Which Joe gave his name to ‘sloppy joes’? We look at five interesting sandwiches and their lexical origins.
Containing no germs; sterile or clean.‘an enclosed, germ-free environment’
- ‘When you use a disinfectant, it does keep that surface relatively germ-free for 24 hours.’
- ‘My house is one that people who relish their germ-free personal space - and their sanity - would avoid like the plague.’
- ‘Only constant cleaning by me kept our little corner of the ward relatively germ-free.’
- ‘I've heard a theory that our mania to be germ-free is compromising some people's immune systems through sheer inactivity.’
- ‘Funny commercials suggest that if we dutifully swish harsh mouthwashes around and take all that torture like a man, the hard-earned payoff will be a healthier, germ-free mouth.’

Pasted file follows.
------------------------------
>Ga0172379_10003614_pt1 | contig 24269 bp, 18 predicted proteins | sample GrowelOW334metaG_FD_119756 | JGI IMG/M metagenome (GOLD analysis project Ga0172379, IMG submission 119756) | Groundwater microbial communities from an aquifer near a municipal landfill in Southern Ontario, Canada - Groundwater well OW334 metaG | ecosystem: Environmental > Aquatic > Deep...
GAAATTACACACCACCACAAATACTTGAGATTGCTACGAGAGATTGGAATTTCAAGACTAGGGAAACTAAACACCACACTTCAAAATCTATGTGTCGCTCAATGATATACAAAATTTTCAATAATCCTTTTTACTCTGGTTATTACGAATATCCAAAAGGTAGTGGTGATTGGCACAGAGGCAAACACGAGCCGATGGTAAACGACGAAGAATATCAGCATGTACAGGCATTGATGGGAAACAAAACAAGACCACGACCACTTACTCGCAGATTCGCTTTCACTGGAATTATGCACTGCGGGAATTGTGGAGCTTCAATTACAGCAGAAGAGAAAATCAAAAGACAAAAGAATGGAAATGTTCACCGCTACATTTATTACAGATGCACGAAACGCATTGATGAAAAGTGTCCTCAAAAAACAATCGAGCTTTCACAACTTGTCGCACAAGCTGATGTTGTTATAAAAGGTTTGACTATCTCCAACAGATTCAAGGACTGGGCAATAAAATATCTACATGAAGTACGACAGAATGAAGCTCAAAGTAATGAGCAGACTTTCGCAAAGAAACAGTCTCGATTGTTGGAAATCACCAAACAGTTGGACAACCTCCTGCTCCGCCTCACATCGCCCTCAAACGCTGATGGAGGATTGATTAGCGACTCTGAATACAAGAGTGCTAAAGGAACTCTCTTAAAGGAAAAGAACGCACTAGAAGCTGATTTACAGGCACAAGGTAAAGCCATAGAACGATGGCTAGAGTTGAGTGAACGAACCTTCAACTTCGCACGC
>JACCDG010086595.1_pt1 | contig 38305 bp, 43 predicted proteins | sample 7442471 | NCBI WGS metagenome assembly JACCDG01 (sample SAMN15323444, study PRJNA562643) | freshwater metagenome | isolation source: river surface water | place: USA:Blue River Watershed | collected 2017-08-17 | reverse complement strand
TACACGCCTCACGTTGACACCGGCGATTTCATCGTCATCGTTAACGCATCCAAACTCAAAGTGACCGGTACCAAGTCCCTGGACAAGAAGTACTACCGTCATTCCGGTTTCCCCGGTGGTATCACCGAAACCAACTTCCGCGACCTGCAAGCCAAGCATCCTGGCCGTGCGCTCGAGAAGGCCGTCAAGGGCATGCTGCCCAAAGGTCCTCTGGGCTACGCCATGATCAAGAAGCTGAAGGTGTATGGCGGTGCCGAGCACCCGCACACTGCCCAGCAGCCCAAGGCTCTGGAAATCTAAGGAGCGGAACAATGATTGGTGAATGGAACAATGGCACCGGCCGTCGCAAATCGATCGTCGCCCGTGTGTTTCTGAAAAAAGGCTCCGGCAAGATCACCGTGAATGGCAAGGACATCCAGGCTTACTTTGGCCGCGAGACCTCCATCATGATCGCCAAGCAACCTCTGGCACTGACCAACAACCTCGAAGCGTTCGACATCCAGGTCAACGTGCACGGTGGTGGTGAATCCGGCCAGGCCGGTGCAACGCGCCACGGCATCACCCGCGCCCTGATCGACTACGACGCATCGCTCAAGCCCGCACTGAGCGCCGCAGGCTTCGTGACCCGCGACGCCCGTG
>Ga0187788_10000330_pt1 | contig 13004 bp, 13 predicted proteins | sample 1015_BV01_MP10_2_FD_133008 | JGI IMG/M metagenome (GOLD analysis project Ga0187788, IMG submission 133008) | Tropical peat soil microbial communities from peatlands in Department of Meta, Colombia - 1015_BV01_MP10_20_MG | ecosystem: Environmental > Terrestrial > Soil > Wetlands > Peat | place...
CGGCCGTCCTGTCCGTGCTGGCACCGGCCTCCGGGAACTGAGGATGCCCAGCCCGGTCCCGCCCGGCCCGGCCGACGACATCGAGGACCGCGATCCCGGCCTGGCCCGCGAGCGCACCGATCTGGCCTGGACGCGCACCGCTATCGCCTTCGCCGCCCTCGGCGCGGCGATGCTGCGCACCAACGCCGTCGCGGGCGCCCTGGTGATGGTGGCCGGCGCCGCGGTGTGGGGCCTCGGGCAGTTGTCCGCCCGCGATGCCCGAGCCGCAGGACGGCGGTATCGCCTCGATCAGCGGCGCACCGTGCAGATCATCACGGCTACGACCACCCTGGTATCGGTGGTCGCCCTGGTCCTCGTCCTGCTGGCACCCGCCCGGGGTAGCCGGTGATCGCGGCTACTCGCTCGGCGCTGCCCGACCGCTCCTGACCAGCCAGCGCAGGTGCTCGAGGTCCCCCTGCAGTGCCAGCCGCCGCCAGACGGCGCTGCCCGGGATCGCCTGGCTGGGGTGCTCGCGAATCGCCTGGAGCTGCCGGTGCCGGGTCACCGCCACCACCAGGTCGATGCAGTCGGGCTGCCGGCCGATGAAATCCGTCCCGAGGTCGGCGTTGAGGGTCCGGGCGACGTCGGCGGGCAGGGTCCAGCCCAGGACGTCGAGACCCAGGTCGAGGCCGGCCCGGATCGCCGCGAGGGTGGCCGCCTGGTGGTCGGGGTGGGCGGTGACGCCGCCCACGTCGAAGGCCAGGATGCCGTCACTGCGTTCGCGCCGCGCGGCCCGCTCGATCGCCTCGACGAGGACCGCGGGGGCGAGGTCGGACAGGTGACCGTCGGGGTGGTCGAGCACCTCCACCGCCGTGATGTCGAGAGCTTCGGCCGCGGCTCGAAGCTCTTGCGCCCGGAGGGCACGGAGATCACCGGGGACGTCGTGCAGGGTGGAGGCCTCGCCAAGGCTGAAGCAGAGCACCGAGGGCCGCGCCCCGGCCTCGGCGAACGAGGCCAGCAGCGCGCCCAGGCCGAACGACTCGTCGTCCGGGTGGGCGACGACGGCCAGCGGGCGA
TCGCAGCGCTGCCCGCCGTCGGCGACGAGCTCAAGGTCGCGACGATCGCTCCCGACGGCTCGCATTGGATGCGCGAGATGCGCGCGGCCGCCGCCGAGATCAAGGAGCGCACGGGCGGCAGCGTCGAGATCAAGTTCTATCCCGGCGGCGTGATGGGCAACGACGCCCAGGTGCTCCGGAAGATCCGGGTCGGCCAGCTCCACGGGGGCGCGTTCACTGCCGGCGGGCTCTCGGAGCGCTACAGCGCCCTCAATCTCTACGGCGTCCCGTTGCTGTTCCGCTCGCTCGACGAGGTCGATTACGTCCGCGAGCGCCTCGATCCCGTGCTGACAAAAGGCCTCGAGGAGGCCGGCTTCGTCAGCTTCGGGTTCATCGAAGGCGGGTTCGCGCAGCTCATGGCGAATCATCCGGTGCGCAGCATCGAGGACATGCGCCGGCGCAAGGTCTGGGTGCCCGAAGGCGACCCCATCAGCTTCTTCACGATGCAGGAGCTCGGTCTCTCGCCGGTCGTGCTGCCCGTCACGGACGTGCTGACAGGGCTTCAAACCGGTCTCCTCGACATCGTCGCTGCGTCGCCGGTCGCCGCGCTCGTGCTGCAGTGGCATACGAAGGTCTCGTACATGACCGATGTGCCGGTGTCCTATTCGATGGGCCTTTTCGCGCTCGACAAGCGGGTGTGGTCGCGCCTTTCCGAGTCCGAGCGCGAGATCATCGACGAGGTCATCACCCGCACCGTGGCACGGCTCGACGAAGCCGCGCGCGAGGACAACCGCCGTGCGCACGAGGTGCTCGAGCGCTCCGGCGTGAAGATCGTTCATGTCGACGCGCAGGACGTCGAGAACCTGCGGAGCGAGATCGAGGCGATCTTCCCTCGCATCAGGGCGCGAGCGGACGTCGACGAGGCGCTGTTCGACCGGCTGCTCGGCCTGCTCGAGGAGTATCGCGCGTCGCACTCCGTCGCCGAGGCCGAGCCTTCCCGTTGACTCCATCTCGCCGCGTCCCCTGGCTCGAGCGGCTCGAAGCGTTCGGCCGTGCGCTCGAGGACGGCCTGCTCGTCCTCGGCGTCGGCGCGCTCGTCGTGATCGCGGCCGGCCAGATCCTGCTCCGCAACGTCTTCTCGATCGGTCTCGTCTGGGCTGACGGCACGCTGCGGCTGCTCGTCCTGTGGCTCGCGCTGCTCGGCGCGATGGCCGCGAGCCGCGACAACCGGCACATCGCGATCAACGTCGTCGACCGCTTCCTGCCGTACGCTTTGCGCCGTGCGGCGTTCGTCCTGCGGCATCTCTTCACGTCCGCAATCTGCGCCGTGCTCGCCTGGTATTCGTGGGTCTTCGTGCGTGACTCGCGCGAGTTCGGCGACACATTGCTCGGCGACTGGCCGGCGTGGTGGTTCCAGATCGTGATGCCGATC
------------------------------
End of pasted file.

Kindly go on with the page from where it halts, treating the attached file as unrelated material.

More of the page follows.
- ‘Just because a pool has chlorinated water does not mean it is germ-free.’
- ‘All eyedrops must be sealed when they are made, in order to keep them germ-free.’
- ‘To make sure your home is clean and virtually germ-free, just spray or wipe and go!’
- ‘It can stay germ-free if you drain the water from the soap dish daily or store bars in slotted dishes for easy drainage.’
- ‘By the 1890s aseptic surgery - performed in a germ-free surgical area with sterilized equipment - became the norm in American surgery.’
We take a look at several popular, though confusing, punctuation marks.
From Afghanistan to Zimbabwe, discover surprising and intriguing language facts from around the globe.
The definitions of ‘buddy’ and ‘bro’ in the OED have recently been revised. We explore their history and increase in popularity.